Weekly Guest Spotlight.
This week's guest is author Stephen Kozeniewski.
I first met Katie in Tangiers in 1948. Wait, is Katie the character or
the author? Well, either way, we first met in Morocco. Or was it
Mombasa? I don’t really remember. The important things is…no wait,
it was the internet. Except in those days, the internet was a series of
wax cylinders and it was known as “Victory Cabbage.”
After I met…Erica, that’s her name (right on the tip of my tongue, too)…I realized that we were both in the same boat. It was a real boat, called the Reuben James, but that’s a story for another time. The story for this time is when we were in the same proverbial boat. We were both getting published this year, which I think I said earlier was ’48, but was actually this year, ’13.
So, when Erica first asked me to write a guest blog post, the first thing I did was, very naturally, to go through my old files to see if there was anything that would cost me zero effort to throw out there. There was not. Then I went through my own blog to see if there were any posts I could arrogate. There were, but she asked me to write a fresh one. So, here I am, minutes before the deadline, furiously beating on my keyboard, boats against the current, borne ceaselessly back into the past.
Then I thought to myself, “Self,” I thought, “You’re overweight. Significantly. You need to get off the god-damn couch, put this computer away for a couple of weeks, and take a walk around the block once in a while. Maybe stop scarfing down your midnight Big Macs and put down that bottle of Old Crow that I know you drink every night, you sow!”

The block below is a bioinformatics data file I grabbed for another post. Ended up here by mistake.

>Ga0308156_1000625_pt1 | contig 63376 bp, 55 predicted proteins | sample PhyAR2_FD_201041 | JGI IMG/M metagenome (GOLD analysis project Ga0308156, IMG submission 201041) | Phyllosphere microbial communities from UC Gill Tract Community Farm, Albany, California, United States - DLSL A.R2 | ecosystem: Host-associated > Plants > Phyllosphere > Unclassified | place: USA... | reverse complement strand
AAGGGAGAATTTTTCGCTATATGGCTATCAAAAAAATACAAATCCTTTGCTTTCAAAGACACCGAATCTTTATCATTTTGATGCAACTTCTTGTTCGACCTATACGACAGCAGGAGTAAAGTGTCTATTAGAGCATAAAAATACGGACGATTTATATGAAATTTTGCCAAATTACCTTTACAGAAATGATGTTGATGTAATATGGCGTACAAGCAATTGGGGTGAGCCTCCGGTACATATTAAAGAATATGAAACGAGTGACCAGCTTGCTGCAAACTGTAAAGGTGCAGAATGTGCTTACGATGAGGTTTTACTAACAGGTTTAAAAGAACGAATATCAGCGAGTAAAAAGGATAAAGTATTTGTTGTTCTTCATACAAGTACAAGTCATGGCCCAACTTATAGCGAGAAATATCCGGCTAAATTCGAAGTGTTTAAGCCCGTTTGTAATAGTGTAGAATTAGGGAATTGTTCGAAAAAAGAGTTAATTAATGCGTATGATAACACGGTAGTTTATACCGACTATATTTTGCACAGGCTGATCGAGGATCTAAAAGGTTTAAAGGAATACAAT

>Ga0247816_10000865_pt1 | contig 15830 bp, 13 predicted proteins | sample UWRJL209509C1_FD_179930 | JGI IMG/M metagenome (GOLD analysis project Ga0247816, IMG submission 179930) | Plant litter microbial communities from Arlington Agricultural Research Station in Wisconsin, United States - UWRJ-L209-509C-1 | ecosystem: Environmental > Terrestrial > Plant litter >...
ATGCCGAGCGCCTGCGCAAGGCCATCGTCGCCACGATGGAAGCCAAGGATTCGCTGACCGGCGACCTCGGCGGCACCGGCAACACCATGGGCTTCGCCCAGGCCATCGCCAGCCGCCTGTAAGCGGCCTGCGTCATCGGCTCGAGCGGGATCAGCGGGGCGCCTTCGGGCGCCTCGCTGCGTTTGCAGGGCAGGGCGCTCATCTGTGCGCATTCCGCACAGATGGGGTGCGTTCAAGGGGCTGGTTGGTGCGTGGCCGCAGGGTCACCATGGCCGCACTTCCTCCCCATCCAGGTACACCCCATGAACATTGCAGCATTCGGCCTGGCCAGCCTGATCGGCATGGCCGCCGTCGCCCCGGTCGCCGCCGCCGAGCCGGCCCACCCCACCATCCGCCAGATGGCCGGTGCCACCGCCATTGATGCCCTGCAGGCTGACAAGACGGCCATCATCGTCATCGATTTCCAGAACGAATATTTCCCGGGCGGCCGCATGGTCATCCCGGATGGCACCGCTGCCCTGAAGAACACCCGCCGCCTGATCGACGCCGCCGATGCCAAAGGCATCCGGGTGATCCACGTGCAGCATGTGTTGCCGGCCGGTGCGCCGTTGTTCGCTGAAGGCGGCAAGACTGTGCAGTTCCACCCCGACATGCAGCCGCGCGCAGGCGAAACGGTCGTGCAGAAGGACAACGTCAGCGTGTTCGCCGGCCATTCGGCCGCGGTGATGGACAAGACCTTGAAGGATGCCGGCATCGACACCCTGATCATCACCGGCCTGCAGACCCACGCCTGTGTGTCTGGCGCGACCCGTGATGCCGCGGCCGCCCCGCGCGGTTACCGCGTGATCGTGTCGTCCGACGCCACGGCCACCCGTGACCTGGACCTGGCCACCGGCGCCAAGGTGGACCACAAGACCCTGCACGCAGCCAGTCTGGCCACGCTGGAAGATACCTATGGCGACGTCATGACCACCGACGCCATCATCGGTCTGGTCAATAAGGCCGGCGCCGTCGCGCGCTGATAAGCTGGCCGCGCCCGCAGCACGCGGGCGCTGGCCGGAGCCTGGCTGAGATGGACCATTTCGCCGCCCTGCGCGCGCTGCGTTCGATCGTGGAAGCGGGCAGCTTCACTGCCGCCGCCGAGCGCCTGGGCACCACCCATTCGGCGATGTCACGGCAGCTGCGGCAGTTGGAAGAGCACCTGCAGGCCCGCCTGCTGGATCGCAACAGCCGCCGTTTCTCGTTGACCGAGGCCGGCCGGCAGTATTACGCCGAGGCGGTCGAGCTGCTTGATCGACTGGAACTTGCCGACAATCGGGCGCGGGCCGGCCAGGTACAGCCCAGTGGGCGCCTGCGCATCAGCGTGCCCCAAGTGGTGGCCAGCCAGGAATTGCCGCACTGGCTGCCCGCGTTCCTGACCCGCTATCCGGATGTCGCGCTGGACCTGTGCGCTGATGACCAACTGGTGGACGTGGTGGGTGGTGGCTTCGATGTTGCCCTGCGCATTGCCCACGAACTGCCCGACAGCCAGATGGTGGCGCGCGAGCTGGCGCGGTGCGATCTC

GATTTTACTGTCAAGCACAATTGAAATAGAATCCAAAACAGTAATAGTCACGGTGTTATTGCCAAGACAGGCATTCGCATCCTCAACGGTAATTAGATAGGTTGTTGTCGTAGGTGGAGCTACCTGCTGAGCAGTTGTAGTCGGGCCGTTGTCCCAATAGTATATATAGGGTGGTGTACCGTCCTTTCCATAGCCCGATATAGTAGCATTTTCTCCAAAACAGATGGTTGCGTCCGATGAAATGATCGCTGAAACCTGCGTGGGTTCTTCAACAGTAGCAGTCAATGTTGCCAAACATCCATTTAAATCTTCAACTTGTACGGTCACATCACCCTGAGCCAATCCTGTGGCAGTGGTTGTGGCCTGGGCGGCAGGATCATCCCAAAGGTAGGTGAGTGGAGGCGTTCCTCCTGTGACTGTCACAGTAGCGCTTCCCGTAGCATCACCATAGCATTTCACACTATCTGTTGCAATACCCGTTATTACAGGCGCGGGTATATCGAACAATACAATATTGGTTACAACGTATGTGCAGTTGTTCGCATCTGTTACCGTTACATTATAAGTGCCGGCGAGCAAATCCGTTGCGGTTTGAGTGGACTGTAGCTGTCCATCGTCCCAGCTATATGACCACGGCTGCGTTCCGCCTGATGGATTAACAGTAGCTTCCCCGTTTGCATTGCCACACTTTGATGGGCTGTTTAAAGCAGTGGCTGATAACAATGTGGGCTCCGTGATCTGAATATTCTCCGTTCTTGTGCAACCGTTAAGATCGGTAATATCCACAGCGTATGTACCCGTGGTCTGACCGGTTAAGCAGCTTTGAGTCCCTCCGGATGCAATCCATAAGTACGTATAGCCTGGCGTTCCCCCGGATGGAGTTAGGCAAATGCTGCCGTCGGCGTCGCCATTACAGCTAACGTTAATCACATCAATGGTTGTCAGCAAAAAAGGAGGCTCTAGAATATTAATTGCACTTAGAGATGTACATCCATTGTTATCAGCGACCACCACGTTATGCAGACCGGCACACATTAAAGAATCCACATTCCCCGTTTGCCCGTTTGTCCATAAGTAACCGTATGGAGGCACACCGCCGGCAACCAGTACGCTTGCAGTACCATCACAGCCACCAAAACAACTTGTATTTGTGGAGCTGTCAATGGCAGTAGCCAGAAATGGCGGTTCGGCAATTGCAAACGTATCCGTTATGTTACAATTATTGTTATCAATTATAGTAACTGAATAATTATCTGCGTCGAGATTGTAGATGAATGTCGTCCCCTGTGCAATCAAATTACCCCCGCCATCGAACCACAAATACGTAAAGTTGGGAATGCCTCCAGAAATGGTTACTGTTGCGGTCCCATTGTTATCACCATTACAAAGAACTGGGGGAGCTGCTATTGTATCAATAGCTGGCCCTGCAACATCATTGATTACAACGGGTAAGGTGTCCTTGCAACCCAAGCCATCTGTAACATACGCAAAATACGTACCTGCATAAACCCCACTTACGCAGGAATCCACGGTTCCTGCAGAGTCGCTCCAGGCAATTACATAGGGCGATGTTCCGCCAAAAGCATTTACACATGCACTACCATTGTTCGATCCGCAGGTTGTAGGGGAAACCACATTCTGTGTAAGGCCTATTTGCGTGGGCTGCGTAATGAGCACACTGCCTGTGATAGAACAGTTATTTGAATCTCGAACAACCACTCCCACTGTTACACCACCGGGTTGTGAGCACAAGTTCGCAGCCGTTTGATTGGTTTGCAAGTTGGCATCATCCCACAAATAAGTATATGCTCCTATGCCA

To which myself replied, “Go get stuffed, jerkola! I’m the one who does all the work here! You give me all the Big Macs I want! In fact, right now, I want a Double Quarter Pounder with Double Cheese!”
After I got back from McDonald’s, an idea for a blog post occurred to me. First, vamp for time with a lengthy, mostly nonsensical introduction. Then, talk about how Erica and I both got published this year! Brilliant! And well worth the now critical blood pressure level. Erica, of course, will be getting published before me, mostly because of all the bribes she passes around like candy. (It gives whole new meaning to all those posts about chasing pigs when you realize all the real pork she’s greasing palms with.) That aside, though, we both followed a very similar course to publication.
So, without further ado, here are the three steps to getting published.
STEP 1: MERCHANDISING! MERCHANDISING! MERCHANDISING!
It’s never too early to start thinking about this! Most of your time as an unpublished (or “pre-published” if you’re a jagoff) author should be spent doing mockups of movie posters, lengthy revenue flow charts, purchasing bulk cotton t-shirts for heat pressing, planning tie-ins and crossovers with more popular properties, and writing awards speeches. You should write SO MANY awards speeches. First, write a speech specifically targeting each of the following: the Emmys, the Oscars, the Grammys, and the Cable Ace Awards. Then, write an all-purpose speech combining the general gist of your last four speeches into one, just in case someone springs a surprise awards ceremony on you.
This is also the step where you should be considering whether thetitle of your novel or textbook rhymes in any way with Mountain Dew (or can be easily inserted into Mountain Dew commercials.) Go Tell It On the Mountain? Clunky, but serviceable. Mountain Stu? Better. Mountain Stu’s Extreme Carbonated Soft Drink-Fueled Adventure Series, Part 1: Maximum Hyperdrive? “Pitch” perfect. (That’s a little advertising humor for you.)